Fulmer says he'd take Manning over Manziel 'every day'
ATLANTA -- Phillip Fulmer doesn't hesitate.
Johnny Manziel had a hold on all things college football, there was
Peyton Manning. Like the Texas A&M quarterback, Manning carried the
burden of hype, commanded headlines and lived in the spotlight. But
Fulmer says there's no comparing the two.
"I'd take Peyton Manning every day," the Hall of Fame coach said.
point of view may be skewed having coached Manning at Tennessee from
1994-97, but his quick response goes beyond a reaction to on-field play.
Manziel saw a whirlwind of an offseason finally take its toll on his
play as it was announced Wednesday that he was suspended for the first
half of Saturday's opener against Rice for violation of an NCAA bylaw in
the investigation into his allegedly taking money for autographs.
it's selfishness or misguidance ... it's not just the autograph thing,"
Fulmer said. "He's had a whole summer of things that wouldn't be ideal
as the leader of a program, from a coach's perspective."
Fulmer took his place in the College Football Hall of Fame as the first
class to be enshrined in the new facility, which is set to open to the
public in the fall of 2014.
A national champion in 1998, he won
two SEC titles and went 152-52 in 17 seasons and posted a .746 winning
percentage, the third-highest in the nation at the time. While he's five
years removed from his Volunteers days, it hasn't kept Fulmer from
making waves in Tennessee.
During this month's SEC BeachFeast,
Fulmer seemed to point the finger at the school's administration for the
program's decline, which has included three straight losing seasons.
"What happened to us basically was our leadership. We had four presidents in six years," he told AL.com.
"We ended up with an athletic director that wasn't prepared for the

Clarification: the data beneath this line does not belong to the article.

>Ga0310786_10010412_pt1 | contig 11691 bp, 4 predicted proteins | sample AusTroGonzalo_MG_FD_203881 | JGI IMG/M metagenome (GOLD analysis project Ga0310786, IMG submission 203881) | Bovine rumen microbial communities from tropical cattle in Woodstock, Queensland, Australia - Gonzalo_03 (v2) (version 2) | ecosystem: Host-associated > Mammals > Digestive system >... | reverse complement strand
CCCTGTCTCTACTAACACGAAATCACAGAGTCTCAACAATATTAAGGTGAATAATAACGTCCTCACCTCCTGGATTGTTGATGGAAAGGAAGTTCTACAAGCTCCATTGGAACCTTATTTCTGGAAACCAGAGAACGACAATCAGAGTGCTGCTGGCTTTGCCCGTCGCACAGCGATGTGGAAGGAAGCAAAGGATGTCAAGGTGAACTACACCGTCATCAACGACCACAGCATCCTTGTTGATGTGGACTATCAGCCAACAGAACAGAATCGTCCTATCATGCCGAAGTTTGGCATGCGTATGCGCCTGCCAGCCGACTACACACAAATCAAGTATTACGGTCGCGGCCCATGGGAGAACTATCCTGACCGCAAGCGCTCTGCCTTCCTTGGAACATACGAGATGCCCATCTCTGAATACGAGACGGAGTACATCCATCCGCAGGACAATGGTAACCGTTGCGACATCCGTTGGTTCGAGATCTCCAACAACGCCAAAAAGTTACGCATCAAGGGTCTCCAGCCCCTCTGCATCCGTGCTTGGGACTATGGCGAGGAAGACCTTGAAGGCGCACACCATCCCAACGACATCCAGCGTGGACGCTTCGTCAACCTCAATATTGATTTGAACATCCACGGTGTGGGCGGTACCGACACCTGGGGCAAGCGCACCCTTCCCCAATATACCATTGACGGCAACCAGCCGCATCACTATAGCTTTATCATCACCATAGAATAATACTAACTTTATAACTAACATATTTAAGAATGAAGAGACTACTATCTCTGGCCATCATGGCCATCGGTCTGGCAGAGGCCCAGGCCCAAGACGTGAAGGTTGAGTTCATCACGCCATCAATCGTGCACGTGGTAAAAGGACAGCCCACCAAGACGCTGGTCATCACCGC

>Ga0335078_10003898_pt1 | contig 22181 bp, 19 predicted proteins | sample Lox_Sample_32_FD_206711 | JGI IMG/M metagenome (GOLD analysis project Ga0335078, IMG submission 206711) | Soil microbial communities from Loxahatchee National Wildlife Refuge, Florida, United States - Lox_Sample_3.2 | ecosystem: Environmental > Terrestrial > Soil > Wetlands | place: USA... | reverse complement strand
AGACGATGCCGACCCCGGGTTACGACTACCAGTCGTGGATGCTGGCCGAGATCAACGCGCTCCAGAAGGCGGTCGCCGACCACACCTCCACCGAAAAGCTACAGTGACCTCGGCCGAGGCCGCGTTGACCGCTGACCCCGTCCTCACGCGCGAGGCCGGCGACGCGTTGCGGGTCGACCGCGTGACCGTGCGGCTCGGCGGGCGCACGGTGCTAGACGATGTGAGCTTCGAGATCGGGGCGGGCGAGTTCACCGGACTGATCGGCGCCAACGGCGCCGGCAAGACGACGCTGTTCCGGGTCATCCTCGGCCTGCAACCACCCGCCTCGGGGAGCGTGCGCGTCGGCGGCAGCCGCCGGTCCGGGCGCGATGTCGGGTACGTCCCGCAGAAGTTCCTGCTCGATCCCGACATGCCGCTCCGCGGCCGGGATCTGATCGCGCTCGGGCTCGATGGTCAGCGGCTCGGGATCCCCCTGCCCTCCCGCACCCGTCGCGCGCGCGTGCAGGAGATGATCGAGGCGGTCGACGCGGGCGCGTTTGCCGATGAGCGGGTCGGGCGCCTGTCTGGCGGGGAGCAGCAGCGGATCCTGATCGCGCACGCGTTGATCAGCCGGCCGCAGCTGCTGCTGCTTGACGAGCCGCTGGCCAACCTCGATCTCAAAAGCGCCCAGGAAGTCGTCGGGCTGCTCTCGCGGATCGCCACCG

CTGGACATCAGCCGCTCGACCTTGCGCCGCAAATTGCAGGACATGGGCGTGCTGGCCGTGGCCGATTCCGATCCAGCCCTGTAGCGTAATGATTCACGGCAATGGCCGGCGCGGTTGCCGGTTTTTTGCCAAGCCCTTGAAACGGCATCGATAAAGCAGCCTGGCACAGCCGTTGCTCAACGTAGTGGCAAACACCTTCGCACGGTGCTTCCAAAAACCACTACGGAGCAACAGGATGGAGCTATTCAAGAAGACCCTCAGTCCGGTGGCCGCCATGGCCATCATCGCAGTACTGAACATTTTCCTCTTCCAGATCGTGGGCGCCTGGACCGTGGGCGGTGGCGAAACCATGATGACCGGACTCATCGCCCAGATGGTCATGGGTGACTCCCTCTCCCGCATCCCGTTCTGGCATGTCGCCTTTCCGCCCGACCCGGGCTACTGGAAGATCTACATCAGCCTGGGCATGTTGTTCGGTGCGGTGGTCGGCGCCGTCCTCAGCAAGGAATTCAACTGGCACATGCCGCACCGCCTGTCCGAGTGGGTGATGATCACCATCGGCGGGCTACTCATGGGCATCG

job. Not a terrible guy or anything like that. He got twisted like a
pretzel by the middle management of the university. We lost a lot of the
edges that you have to have. (Current athletic director) Dave Hart's
very aware of those, and he's working to change things. We didn't get
dumb or lazy all of a sudden. There were obviously some things that were
"When you have a great president and a great athletic
director and you replace them with substandard people that have no
idea, what do you expect is going to happen? And you do that three other
times? It's crazy."
But during a press conference at East
Tennessee State about his new role, Fulmer addressed those earlier
comments, saying "I understand it's been a topic of conversation in
Knoxville. So let me clarify something. I know I was responsible for
both the good and the bad because I was the head coach. I know I had
Despite those comments, there's no bitterness
with Fulmer and Tennessee. He is supportive of new coach Butch Jones,
who he has had multiple meetings with, and applauds Jones' connecting
with the program's past stars, bringing the likes of Arian Foster and
Jamal Lewis back to campus.
"Like every other Tennessee person
who cares about Tennessee athletics, I hope he does well," Fulmer said.
"He's got a great start in bringing the Tennessee family back together.
He's saying the right things. He's doing the right things thus far, but
it's always 'the proof is in the pudding.'"
At 62, he's six years
younger than former rival and South Carolina coach Steve Spurrier and
11 years younger than Kansas State's Bill Snyder.
But there's no
itch to return to coaching. He admits this time of year it gets harder,
but he's content in retirement and in his role as a consultant with East
Tennessee State's fledgling program.
"I guess you never say
never but it's not likely. If the right opportunity presented itself I
would certainly look at it," he said. "I've enjoyed time with my
children and grandchildren that I never had."